Molly Kavanagh is drawn into the absurd but woefully accurate world of Suffragette Theatre Company’s Agency, a timely story of the exploitative nature of real estate and disaster capitalism.

The two thieves crucified with Christ, now turned letting agents, Gestas Jones and Dismas Smith, find themselves running an estate agency.

An absurdly strange, political comedy about the exploitative nature of modern real estate and the victims of capitalism, ‘Agency’ is a fantastically surreal yet regrettably accurate piece of writing from Tom Murray. 

Indeed, the star of this show is the script. Murray’s work is sharp and witty; intellectual, without leaving the audience trying to decipher the meaning of every line. His writing is incredibly sophisticated and never feels like it is trying too hard to get a laugh; everything really was ‘to my satisfaction’. The word-plays are clever and so many that you could not possibly hear every quip; instead, you are left surprised as the wit of the previous line lands as you’re still listening to its reply. The overall style of the piece works well with the underlying political commentary on our flawed, exploitative systems of wealth and property.

The production value, at times, left something to be desired. The space on stage felt cluttered with unnecessary, bulky pieces of set which brought little to the piece, especially when the actors on stage gave such ‘big’ performances. Conversely, the farce with the telephones worked perfectly and was impeccably timed by the tech team, creating an incredibly funny scene. Similarly, the toilet roll sequence was creatively hilarious and left you in awe of the innovative use of such simple props. The music did, unfortunately, drown out the voices on stage several times, and with such quality writing, this was very disappointing.  

Isabella Thompson as Gestas Jones makes big choices and commits to them. Her confidence as a performer was evident from the offset, with a consistently high level of energetic physicality throughout, matching the farcical tone of the show. This was all the more highlighted by the ingenious use of shadows by Murray.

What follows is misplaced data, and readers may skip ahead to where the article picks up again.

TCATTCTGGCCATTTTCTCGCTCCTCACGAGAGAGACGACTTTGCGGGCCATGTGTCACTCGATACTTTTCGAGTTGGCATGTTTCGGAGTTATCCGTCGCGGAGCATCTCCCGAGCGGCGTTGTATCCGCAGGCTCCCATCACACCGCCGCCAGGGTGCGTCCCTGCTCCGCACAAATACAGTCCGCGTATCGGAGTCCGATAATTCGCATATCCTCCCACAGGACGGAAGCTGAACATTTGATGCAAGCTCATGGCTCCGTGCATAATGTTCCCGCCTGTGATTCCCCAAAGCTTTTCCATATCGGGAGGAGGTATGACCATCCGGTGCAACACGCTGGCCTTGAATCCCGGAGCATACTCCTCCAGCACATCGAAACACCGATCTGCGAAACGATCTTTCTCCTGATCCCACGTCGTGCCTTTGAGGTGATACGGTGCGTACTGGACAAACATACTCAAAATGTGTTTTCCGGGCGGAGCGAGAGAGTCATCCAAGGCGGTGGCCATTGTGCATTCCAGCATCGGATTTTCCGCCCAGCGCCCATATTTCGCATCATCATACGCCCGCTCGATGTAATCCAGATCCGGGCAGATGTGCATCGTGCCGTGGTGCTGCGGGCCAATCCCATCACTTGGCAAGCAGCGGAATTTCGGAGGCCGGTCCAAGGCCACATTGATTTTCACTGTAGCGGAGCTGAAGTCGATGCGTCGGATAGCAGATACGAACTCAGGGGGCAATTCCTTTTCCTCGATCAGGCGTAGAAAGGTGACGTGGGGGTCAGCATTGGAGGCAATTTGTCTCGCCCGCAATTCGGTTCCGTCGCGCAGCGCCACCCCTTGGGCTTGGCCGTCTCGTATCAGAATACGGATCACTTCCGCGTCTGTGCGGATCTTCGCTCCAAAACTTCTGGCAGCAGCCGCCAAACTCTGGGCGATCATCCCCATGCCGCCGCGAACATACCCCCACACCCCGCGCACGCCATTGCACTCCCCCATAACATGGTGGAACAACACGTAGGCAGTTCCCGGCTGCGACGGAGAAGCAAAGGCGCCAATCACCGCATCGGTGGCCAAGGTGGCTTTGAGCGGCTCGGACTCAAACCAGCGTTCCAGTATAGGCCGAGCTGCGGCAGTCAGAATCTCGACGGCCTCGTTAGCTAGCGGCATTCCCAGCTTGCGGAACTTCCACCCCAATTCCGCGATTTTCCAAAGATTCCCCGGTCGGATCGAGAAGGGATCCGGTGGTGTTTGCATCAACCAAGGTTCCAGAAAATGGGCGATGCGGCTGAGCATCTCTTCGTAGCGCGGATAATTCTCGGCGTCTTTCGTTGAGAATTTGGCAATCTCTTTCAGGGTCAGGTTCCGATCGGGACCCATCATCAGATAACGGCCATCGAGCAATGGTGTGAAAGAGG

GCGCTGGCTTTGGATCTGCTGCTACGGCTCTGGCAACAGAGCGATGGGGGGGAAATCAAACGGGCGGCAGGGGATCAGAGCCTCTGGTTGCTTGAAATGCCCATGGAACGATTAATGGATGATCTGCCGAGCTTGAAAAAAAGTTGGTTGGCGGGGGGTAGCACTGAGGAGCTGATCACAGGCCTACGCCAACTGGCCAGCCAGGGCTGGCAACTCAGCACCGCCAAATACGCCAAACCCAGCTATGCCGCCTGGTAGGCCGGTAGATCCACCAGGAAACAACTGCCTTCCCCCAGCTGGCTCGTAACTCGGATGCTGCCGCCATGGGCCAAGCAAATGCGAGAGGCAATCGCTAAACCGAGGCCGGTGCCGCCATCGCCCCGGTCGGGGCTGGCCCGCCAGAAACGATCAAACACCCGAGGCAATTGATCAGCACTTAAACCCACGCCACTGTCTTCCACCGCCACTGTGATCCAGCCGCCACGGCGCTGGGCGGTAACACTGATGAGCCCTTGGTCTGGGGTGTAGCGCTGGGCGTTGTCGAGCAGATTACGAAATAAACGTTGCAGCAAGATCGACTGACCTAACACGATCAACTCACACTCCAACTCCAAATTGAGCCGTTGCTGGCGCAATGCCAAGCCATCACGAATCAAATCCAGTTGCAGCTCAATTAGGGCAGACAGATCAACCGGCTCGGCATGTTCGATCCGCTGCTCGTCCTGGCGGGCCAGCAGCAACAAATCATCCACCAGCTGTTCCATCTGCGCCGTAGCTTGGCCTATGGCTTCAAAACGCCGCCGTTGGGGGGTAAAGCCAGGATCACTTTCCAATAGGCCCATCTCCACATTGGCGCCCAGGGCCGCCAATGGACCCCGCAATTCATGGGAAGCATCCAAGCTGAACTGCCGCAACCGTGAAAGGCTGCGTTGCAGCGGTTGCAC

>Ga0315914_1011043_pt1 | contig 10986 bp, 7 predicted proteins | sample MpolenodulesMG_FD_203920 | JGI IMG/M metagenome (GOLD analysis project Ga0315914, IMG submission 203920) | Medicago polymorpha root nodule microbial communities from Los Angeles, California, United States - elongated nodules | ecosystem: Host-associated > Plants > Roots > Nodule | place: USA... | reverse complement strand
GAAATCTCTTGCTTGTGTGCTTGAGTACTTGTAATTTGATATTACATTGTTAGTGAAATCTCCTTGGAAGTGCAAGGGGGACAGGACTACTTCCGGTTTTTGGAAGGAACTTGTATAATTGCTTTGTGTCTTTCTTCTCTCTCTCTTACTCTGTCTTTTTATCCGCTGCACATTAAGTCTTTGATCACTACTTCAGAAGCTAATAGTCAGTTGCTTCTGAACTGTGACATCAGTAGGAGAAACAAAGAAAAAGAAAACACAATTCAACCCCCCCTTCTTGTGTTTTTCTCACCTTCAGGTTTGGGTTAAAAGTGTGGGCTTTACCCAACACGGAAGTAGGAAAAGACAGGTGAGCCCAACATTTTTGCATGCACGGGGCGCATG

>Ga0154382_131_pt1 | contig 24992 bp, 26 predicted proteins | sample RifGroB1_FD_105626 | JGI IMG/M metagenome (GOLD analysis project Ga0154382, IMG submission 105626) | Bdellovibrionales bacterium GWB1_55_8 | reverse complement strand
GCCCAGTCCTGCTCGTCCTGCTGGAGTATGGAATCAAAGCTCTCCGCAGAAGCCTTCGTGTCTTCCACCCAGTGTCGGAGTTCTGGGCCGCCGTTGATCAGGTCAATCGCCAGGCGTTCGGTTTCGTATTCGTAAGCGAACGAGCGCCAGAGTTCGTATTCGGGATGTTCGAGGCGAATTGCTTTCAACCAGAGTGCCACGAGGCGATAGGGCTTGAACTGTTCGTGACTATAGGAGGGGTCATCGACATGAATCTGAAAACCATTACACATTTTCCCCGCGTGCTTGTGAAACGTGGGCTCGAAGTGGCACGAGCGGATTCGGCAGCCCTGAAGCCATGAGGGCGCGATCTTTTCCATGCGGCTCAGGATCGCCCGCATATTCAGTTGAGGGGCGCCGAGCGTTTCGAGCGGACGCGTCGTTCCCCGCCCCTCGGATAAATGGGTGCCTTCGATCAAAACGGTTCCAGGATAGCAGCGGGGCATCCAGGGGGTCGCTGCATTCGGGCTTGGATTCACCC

However, Thompson’s delivery was often too fast to hear exactly what she was saying, and her entrances tended to be very quick after her fellow actors had spoken, meaning some of the funnier lines did not get a chance to land, and there were many missed opportunities for comedy. I also felt that at times she tried too hard for the laughs, rather than letting the writing speak for itself.  

Thompson’s quieter moments, on the other hand, were wonderful. She has the ability to truly captivate the audience with what she is saying, drawing the viewer in particularly during her longer monologues, such as the description of the houses she was letting. She understood perfectly the underlying themes of casual deceit in the delivery of these lines, leading to an intense watchability. 

Ben Cartwright’s Dismas Smith was effortlessly funny. Cartwright was so at ease on the stage that you couldn’t help but watch him. He created comedy from the smallest glances, helping extract the humour from the action around him, as well as his own lines. His choices were smaller than his co-star but struck a more comfortable balance between naturalistic and surreal. Most crucially, he had masterful timing, allowing his jokes to settle, building up to punch lines and never trying too hard to be purposefully funny. He delivered every line honestly, in a near-perfect comedic performance. 

In the supporting cast, Eliana Franks had a beautiful, naturalistic style, which created a stark yet effective contrast with Cartwright’s more obvious performance. Similarly, Etienne Currah’s landlord did very well to portray the enigma at the top of the capitalist food chain with his cold yet animated tone; this became increasingly frustrating with every new entrance, building comedy.

Being back in a theatre for the first time in seven months was truly indescribable. This genre of play relies on an audience creating the correct atmosphere to be effective. The staggering applause at the curtain-call was an extraordinary moment to share with a cast and crew who have clearly worked tirelessly to put on the first in-person show of the year. ‘Agency’ is definitely an acquired taste in terms of style, but nonetheless, an incredibly successful piece of politically-fuelled art that reminds us of the value of live theatre. 

 Agency continues at the Assembly Rooms Theatre on 30th and 31st October.